As with many performed murder mysteries reaching from the repertoire of film stars such as Margaret Rutherford and Myrna Loy, often it is the hilarity of the tale rather than the nitty gritty or bloodiness of the crime that are the central focus. Similarly, Fridjhon’s Sherlock Holmes teases apart an alleged stealing of the famed Koh-i-Noor diamond, the biggest in the world, which is owned by Queen Victoria, into a madcap journey between England and France, with a bit of Indian colonialism in between, replete with a couple of murder victims who are actually not dead: it’s stuff to make your head spin.

The work’s small versatile cast simply sparkles: and the helpless laughter you experience in the context of sheer beautiful farce pervades, as the work casts the whole improvised business of a play within a play on a theatre stage. Craig Jackson as Dr Watson (amongst others) and Bronwyn Gottwald as the inimitable Mrs Hudson (amongst others), are utterly perfect for the complexity of the roles, and everything from a self-standing big dress for Queen Victoria to a cat’s tail which becomes the British Prime Minister’s moustache will have you screeching with mirth. But a warning to the unsuspecting: Don’t see this play on a full bladder. It’s as good as it gets.

  • Sherlock Holmes and the Curse of the Queen’s Diamond: An Unrecorded Case, by Royal Request is written by Robert Fridjhon and Bronwyn Gottwald and directed by Alan Swerdlow. It is performed by Robert Fridjhon, Bronwyn Gottwald and Craig Jackson at the Studio Theatre, Montecasino theatre complex in Fourways, until January 15, and at Theatre on the Bay in Cape Town, January 18-28. Visit pietertoerien.co.za

Bohemian Rhapsody’s glorious underbelly

bohemianrhapsody

ANYWAY THE WIND BLOWS: Bohemian Rhapsody through the eyes of a painter, impeccably played by Robert Fridjhon. Photograph courtesy The Daily Maverick.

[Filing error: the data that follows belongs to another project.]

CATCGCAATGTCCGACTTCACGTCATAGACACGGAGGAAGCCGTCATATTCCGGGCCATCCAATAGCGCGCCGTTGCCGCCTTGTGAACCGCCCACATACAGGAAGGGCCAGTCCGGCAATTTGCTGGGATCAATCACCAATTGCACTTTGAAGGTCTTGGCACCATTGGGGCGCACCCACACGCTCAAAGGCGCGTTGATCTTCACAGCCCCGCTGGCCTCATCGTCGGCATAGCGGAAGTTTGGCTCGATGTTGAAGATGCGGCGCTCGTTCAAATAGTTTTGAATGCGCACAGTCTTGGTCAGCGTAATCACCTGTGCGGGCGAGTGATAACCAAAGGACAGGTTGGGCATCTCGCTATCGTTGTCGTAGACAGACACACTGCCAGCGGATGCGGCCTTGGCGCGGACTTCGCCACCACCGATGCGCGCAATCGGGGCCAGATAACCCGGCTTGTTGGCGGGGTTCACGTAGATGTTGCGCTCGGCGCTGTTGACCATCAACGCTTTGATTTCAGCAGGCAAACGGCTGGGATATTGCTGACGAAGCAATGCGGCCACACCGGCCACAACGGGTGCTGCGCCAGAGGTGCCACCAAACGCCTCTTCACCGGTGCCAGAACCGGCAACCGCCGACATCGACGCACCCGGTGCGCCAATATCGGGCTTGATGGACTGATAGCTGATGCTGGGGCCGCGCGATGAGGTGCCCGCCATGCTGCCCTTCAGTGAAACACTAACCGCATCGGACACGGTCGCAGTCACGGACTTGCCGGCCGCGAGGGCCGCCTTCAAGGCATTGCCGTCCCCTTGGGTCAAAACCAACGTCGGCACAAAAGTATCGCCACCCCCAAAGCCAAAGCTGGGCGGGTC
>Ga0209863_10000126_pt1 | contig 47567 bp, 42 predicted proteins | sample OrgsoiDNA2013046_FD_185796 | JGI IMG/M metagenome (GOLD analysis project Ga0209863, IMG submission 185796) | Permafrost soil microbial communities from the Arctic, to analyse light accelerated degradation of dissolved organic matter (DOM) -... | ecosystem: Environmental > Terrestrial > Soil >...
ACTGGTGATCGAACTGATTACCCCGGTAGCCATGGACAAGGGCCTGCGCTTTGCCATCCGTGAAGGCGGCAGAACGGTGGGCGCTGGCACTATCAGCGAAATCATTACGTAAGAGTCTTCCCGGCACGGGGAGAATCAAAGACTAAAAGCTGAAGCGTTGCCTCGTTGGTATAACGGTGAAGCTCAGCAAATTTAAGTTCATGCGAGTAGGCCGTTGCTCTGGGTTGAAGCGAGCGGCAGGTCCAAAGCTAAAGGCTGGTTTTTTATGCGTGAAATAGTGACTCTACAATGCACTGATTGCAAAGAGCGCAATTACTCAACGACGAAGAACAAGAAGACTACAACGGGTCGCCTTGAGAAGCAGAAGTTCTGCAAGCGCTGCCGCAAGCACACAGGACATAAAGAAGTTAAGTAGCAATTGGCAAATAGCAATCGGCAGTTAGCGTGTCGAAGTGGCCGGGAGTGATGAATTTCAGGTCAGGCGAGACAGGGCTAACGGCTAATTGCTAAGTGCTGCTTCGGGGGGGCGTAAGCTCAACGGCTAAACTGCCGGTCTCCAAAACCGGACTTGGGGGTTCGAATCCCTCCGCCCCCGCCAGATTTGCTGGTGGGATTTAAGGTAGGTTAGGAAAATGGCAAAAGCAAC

WHAT AN ABSOLUTE joy to watch a brand new piece of theatre crafted with compassion, structured with wisdom and levity and put together with an impeccable sense of focus. Robert Fridjhon brings you a back story for British rock band Queen’s most famous song ever, Bohemian Rhapsody, breathing muscular, colourful life into suppositions, in a complex, nuanced, rollicking monster of a production that you want to be able to bookmark and return to, again and again. Watching this production, you want to press “pause”, so that you can catch your breath, from time to time, in the wealth of nuance, language and thoughtfulness it unpacks.

Considered a mock opera by some, speculated as a musical interpretation of Dostoyevsky’s Crime and Punishment by others, the complicated song which has various parts and features rich haunting and unforgettable harmonies, tells a weird story of love and hate, murder and hell, but the true back story has never been revealed.

Fridjhon casts a magnificent presence over this heady work, which effectively raises the bar for theatre of this nature. Arguably, it will redefine Fridjhon as both performer and writer. Teasing the song’s lyrics apart, but never disrespecting them, this is a quirky story of a painter whose career is thwarted by poverty, a philandering character called Lazarus and paranoia, amongst other things. It’s a grim tale brought into vivid and intoxicating focus with beautiful language, a whole gamut of art historical asides and puns, and a reflection on the 1970s when the song was born that will leave you with the smell of linseed oil in your heart and head.

Don’t expect to see a musical interpretation of the song, but if you do love the music and know it well, this theatre work offers deeply intelligent resonances with the music, which is deftly threaded through its texture. But even if you don’t know the song, the play is robust, watchable and wise enough to hold its own. Structured elegantly with refrains and satisfying narrative rhythms of repetition, the work sees Alan Swerdlow’s direction at its very best, and a mature understanding of the interface of set with sound, which never stoops into being gimmicky or invasive while it flawlessly retains credibility and an almost gothic sense of horror.

It’s another brilliant achievement for Pieter Toerien and Montecasino: something truly not to be missed.

  • Bohemian Rhapsody: The Untold Story is directed by Alan Swerdlow and written and directed by Robert Fridjhon. Featuring set and lighting design by Alan Swerdlow and Francois van der Hoven, it performs at the Studio Theatre, Montecasino in Fourways until April 17. Call 011 511 1818 or visit http://www.montecasinotheatre.co.za